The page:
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Candidate Selection Reform in South Korea: The Persistence of Exclusive Practices Despite Inclusive Rules

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This paper analyzes how democratization has affected the dynamics of candidate selection in South Korea. After democratization in the late 1980s, it was expected that intra-party democracy would follow. In response to increasing public demand, the major parties adopted primary systems in the early 2000s. Nonetheless, most candidates for the legislature are still nominated by a small number of central party elites without additional ballots in the local branches. To explain the persistence of such exclusive, centralized features of candidate selection, I highlight the limited impact democratization has had on the political environment in which the parties operate. More specifically, since the 1987 democratization process resulted in a compromise agreement established by a small number of party leaders, South Korea retained much of the political legacy from authoritarian times, such as an electoral system advantageous to the major parties and legal provisions restricting electoral campaigns, party activities, and political participation. The continuation of these political institutions makes radical candidate selection reform highly unlikely as the party elites have no incentive to expand and decentralize the selection process. Without significant changes to the political institutions at the national level, the dominance of the central party elite over the final outcome of candidate selection looks likely to continue for the foreseeable future.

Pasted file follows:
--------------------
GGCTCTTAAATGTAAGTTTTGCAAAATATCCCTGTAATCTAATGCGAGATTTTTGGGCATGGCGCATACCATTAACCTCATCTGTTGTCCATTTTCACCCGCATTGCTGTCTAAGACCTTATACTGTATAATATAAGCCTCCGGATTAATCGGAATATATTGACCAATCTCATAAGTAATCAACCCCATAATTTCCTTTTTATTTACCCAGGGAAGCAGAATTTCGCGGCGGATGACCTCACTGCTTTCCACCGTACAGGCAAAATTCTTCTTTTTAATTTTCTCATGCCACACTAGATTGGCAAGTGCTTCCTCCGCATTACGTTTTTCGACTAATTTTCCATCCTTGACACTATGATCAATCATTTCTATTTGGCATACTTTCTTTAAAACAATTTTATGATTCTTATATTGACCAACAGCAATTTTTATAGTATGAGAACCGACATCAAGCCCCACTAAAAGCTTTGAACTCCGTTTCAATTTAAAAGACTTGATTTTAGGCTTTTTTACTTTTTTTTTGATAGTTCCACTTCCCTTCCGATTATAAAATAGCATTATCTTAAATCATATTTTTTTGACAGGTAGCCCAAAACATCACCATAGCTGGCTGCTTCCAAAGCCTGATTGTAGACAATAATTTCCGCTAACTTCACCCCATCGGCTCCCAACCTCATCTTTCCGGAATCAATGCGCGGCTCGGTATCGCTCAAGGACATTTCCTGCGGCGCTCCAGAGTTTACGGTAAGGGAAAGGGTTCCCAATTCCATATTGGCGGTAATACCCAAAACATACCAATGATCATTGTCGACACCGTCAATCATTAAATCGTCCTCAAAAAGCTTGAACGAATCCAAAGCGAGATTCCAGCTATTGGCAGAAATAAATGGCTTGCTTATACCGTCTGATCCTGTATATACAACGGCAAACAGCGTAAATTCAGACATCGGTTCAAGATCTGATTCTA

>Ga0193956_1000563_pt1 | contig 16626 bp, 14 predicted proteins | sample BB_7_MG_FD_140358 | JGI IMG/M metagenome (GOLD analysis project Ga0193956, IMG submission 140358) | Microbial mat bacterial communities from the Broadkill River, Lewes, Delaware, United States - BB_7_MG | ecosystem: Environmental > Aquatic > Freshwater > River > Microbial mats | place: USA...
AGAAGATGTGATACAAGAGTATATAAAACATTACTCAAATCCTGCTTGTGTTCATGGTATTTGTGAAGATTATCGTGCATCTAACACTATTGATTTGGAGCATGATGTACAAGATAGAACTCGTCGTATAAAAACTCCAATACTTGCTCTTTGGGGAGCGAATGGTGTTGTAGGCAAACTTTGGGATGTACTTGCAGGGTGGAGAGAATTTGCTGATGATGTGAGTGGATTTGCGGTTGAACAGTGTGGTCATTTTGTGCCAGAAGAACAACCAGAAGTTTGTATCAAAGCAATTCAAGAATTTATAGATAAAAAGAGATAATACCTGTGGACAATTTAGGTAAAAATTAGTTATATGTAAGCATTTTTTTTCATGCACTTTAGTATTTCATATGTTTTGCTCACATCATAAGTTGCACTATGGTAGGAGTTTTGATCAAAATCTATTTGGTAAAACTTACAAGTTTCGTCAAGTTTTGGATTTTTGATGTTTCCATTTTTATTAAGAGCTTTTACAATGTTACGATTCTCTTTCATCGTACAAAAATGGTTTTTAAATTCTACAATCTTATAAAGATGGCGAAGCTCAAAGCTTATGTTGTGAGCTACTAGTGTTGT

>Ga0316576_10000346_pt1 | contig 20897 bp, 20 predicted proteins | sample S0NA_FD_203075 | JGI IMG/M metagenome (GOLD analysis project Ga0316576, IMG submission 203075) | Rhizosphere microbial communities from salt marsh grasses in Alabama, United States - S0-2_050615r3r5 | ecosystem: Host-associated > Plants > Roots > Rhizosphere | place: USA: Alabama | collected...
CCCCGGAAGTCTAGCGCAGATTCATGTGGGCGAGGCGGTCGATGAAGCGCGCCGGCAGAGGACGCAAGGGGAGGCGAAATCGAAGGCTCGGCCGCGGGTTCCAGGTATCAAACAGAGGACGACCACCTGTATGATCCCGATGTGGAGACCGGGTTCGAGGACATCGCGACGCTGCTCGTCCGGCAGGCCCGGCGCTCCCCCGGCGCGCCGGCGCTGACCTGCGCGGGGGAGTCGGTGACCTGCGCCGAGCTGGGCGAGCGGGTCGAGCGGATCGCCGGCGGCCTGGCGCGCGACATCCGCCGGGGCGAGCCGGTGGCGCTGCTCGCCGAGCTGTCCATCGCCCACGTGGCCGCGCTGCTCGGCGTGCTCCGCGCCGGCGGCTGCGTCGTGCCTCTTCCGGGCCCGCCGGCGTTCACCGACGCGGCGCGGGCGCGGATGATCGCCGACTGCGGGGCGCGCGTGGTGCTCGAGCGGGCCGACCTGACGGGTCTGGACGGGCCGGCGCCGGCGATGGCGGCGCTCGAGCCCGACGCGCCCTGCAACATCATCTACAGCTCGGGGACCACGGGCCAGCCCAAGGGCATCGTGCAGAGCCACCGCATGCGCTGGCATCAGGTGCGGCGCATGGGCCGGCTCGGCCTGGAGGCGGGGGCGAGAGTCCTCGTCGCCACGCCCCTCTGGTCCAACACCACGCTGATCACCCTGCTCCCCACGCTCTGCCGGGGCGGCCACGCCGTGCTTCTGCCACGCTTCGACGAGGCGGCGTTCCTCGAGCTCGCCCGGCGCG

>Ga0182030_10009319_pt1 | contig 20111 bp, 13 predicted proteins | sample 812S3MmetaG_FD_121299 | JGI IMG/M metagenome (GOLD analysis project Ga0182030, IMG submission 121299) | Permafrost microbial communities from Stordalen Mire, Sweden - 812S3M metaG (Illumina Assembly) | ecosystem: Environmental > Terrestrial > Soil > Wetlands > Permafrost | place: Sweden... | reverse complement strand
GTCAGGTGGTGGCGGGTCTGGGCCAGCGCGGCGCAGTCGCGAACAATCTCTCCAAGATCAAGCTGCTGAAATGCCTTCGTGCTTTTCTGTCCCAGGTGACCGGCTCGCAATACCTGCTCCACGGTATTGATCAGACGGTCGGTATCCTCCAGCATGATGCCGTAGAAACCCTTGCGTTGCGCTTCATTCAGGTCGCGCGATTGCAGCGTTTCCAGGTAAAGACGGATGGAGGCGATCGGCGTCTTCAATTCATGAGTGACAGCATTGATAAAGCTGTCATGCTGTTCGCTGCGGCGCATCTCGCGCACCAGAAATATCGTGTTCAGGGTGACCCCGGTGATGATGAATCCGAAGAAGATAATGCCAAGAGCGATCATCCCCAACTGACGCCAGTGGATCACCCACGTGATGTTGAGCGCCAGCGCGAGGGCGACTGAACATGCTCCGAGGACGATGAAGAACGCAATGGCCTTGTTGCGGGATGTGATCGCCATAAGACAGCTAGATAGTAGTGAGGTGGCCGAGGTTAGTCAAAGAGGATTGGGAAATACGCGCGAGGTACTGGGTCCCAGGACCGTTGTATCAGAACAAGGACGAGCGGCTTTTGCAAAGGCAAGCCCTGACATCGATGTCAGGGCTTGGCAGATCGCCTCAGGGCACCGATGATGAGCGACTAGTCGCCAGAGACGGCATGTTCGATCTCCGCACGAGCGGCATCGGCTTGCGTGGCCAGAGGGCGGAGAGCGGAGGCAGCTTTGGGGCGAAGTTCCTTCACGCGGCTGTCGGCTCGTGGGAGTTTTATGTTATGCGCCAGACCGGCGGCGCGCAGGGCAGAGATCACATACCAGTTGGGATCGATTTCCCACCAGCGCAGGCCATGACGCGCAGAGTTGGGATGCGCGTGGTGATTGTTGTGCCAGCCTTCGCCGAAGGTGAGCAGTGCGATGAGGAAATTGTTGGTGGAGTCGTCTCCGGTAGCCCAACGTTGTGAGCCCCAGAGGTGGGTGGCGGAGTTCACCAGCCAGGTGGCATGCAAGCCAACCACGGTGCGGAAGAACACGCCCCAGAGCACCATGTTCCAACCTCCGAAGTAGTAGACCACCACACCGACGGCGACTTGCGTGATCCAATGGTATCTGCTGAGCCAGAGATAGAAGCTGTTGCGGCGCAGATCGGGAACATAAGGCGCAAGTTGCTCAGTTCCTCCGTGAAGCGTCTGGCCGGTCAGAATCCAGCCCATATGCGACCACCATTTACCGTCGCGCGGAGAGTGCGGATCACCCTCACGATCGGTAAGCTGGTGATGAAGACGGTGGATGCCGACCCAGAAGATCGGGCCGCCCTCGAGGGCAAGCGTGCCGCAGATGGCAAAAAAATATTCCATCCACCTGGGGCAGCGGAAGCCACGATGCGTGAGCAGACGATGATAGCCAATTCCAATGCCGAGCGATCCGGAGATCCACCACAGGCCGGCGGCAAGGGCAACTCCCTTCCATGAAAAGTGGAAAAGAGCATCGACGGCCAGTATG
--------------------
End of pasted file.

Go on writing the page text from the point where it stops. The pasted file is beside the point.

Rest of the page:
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Document Type: Research Article

Publication date: December 1, 2020

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